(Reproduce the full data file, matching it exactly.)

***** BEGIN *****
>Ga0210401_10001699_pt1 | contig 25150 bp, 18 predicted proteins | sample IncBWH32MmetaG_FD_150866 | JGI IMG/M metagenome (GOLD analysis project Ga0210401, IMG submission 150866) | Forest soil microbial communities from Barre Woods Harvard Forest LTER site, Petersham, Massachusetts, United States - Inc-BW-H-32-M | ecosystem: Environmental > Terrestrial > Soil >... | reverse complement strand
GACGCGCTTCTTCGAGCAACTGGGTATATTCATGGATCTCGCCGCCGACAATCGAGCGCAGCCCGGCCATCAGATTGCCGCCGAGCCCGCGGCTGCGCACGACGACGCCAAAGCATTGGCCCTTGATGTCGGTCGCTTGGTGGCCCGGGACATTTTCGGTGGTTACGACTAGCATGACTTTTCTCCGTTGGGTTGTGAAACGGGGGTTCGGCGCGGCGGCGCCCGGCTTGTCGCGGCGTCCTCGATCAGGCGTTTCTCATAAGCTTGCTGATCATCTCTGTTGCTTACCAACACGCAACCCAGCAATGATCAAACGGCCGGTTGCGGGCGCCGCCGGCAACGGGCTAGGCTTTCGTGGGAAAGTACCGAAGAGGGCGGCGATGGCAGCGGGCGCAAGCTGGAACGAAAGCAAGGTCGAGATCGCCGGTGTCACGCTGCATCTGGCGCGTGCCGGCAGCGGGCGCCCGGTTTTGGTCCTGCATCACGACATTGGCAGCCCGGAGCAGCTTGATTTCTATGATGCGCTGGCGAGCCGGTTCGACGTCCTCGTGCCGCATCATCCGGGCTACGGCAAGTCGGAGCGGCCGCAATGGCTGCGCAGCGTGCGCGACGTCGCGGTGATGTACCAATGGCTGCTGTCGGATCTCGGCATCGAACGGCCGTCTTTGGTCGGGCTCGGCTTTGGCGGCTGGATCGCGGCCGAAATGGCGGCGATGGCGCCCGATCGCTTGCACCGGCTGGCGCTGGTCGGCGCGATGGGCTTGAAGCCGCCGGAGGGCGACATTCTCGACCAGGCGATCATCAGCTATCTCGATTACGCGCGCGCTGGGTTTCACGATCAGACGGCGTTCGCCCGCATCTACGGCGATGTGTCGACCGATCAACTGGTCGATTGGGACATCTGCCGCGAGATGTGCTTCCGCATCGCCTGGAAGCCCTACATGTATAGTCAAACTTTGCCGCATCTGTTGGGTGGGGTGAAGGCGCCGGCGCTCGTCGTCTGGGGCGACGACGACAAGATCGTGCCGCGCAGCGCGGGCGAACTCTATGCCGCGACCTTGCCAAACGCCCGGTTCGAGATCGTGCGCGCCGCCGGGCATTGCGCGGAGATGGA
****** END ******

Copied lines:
>Ga0210401_10001699_pt1 | contig 25150 bp, 18 predicted proteins | sample IncBWH32MmetaG_FD_150866 | JGI IMG/M metagenome (GOLD analysis project Ga0210401, IMG submission 150866) | Forest soil microbial communities from Barre Woods Harvard Forest LTER site, Petersham, Massachusetts, United States - Inc-BW-H-32-M | ecosystem: Environmental > Terrestrial > Soil >... | reverse complement strand
GACGCGCTTCTTCGAGCAACTGGGTATATTCATGGATCTCGCCGCCGACAATCGAGCGCAGCCCGGCCATCAGATTGCCGCCGAGCCCGCGGCTGCGCACGACGACGCCAAAGCATTGGCCCTTGATGTCGGTCGCTTGGTGGCCCGGGACATTTTCGGTGGTTACGACTAGCATGACTTTTCTCCGTTGGGTTGTGAAACGGGGGTTCGGCGCGGCGGCGCCCGGCTTGTCGCGGCGTCCTCGATCAGGCGTTTCTCATAAGCTTGCTGATCATCTCTGTTGCTTACCAACACGCAACCCAGCAATGATCAAACGGCCGGTTGCGGGCGCCGCCGGCAACGGGCTAGGCTTTCGTGGGAAAGTACCGAAGAGGGCGGCGATGGCAGCGGGCGCAAGCTGGAACGAAAGCAAGGTCGAGATCGCCGGTGTCACGCTGCATCTGGCGCGTGCCGGCAGCGGGCGCCCGGTTTTGGTCCTGCATCACGACATTGGCAGCCCGGAGCAGCTTGATTTCTATGATGCGCTGGCGAGCCGGTTCGACGTCCTCGTGCCGCATCATCCGGGCTACGGCAAGTCGGAGCGGCCGCAATGGCTGCGCAGCGTGCGCGACGTCGCGGTGATGTACCAATGGCTGCTGTCGGATCTCGGCATCGAACGGCCGTCTTTGGTCGGGCTCGGCTTTGGCGGCTGGATCGCGGCCGAAATGGCGGCGATGGCGCCCGATCGCTTGCACCGGCTGGCGCTGGTCGGCGCGATGGGCTTGAAGCCGCCGGAGGGCGACATTCTCGACCAGGCGATCATCAGCTATCTCGATTACGCGCGCGCTGGGTTTCACGATCAGACGGCGTTCGCCCGCATCTACGGCGATGTGTCGACCGATCAACTGGTCGATTGGGACATCTGCCGCGAGATGTGCTTCCGCATCGCCTGGAAGCCCTACATGTATAGTCAAACTTTGCCGCATCTGTTGGGTGGGGTGAAGGCGCCGGCGCTCGTCGTCTGGGGCGACGACGACAAGATCGTGCCGCGCAGCGCGGGCGAACTCTATGCCGCGACCTTGCCAAACGCCCGGTTCGAGATCGTGCGCGCCGCCGGGCATTGCGCGGAGATGGA